Issue No. 14: The Time to Spread Awareness and Stop Resistance Is Now

Earlier this month, a senior official at the World Health Organization, Hanan Balkhy, raised a red warning flag to the international community: “We are actually in a critical time where we are facing true inertia in the response to a very important health hazard, which is antimicrobial resistance.” 

She spoke at the World Antimicrobial Resistance Congress, the globe’s largest gathering of stakeholders in the fight against this emerging threat to public health.

“It’s a problem that faces our doctors and primary care givers when they decide to treat us for an infection. … They then realize that they don’t have an effective antibiotic at hand. Why? Because the bacteria that are causing our infection won’t respond to the medication. This is why antimicrobial resistance is important to all of us and our loved ones as a potential patient.”

Her words powerfully framed the urgent need to address AMR just in time for World Antimicrobial Awareness Week and U.S. Antibiotic Awareness Week, which runs from November 18 through 24. The annual weeklong event seeks to heighten international awareness of AMR and inspire action among all stakeholders — from governments and policymakers to healthcare workers and everyday citizens.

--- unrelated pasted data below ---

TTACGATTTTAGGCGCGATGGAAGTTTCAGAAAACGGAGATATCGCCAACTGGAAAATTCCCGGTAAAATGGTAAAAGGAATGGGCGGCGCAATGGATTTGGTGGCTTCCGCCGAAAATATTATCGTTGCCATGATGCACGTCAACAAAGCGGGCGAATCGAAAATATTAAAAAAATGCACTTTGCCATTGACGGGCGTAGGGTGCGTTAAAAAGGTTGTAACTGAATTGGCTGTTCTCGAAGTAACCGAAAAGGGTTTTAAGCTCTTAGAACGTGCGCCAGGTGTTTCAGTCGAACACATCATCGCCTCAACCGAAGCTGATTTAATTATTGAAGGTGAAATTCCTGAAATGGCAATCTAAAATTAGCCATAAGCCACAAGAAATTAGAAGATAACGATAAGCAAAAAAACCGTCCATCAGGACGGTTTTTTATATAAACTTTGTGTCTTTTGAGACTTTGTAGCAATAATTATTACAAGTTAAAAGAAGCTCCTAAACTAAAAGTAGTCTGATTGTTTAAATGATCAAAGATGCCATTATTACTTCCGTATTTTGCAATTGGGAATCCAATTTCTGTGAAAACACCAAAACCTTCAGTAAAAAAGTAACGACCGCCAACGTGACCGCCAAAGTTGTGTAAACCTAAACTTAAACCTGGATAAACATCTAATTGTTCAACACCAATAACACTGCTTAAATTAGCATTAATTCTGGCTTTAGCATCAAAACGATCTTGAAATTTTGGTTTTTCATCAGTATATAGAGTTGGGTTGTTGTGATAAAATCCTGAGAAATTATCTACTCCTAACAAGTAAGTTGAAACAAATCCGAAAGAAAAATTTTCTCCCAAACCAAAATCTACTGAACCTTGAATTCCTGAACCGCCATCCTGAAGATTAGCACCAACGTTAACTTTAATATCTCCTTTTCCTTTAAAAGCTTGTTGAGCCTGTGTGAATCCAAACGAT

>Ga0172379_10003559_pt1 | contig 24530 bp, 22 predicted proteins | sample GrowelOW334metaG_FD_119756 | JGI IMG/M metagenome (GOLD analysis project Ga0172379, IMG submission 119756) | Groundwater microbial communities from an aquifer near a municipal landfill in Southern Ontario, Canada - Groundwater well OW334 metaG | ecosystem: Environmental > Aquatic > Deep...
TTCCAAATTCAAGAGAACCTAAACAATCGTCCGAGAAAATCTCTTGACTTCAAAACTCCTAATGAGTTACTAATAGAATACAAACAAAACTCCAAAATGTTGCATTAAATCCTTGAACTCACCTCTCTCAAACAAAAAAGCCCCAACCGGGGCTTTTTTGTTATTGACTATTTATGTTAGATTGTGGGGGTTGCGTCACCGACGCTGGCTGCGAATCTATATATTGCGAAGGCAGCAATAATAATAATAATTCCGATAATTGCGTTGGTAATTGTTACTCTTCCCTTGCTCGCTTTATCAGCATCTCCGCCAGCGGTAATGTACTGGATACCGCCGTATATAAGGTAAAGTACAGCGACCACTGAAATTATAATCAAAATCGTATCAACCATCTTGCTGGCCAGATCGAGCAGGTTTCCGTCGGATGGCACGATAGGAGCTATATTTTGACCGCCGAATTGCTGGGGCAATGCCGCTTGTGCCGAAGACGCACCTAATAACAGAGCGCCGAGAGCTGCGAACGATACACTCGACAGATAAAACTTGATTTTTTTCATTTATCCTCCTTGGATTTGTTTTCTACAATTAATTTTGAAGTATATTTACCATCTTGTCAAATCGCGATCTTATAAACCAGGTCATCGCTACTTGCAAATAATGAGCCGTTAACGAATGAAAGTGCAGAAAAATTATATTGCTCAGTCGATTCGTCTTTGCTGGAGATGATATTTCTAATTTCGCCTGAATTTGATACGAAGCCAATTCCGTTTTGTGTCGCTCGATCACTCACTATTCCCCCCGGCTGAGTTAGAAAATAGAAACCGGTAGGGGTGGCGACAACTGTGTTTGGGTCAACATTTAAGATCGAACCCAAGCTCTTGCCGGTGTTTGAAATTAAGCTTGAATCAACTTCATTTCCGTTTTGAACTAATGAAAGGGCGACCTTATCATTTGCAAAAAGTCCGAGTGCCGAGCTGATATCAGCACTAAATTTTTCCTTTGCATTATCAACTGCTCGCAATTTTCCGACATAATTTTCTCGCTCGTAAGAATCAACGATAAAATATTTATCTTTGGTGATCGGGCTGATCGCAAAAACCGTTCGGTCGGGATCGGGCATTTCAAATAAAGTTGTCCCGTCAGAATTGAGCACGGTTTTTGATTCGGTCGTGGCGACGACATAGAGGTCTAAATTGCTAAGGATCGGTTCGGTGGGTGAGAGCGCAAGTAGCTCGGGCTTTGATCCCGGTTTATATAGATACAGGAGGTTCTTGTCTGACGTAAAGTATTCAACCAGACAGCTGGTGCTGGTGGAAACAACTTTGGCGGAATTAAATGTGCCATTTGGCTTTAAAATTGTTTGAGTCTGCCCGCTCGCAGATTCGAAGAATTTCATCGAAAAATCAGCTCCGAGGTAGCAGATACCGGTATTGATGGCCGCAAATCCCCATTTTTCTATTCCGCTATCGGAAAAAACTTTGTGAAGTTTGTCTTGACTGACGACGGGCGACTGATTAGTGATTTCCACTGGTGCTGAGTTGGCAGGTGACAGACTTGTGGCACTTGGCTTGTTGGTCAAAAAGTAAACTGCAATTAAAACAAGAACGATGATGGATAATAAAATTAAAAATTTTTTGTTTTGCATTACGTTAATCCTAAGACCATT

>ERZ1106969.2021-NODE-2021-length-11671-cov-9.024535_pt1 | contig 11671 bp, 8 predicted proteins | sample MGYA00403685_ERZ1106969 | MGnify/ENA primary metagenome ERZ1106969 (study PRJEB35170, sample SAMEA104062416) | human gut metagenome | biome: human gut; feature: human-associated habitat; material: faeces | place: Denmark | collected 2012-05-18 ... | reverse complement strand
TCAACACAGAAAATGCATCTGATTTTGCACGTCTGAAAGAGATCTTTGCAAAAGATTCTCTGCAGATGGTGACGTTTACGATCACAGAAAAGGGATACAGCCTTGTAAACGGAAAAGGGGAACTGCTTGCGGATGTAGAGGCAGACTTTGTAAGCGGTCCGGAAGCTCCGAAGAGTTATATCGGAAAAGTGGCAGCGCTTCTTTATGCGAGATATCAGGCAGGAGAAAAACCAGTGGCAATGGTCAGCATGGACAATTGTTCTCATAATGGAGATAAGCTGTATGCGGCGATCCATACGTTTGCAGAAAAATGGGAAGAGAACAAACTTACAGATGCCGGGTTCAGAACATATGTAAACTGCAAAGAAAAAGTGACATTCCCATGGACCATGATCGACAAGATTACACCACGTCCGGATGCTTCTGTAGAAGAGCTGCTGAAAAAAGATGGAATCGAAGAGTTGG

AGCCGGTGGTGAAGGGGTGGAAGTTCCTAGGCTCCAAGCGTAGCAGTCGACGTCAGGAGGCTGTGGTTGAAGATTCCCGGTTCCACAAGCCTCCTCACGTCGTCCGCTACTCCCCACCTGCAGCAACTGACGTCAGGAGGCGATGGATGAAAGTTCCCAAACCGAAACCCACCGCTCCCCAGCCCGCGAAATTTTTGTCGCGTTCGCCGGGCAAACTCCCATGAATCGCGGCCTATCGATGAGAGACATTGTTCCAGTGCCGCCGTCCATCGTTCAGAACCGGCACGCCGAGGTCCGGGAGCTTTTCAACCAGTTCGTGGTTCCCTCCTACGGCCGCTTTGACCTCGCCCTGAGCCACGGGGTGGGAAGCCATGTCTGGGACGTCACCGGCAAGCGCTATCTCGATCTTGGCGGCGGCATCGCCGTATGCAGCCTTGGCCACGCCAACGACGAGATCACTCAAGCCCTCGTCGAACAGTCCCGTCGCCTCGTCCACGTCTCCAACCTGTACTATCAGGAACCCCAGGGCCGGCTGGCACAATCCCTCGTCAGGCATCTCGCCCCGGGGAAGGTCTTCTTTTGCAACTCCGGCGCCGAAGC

The theme of this year’s WAAW is “spread awareness, stop resistance.” This is a crucial message for all of us — because, as Dr. Balkhy noted, everyone has a potentially life-or-death personal stake in the fight against antimicrobial resistance.

What Can Stakeholders Do to Spread Awareness and Stop Resistance?

The world is a long way from addressing AMR. Every use of antimicrobials to treat or prevent infectious diseases gives the pathogens that cause them — bacteria, fungi, viruses, and parasites — an opportunity to build resistance to the antibiotics, antifungals, and other therapeutics available today. The fact that AMR can emerge anywhere means we must all enlist in the effort to combat it.

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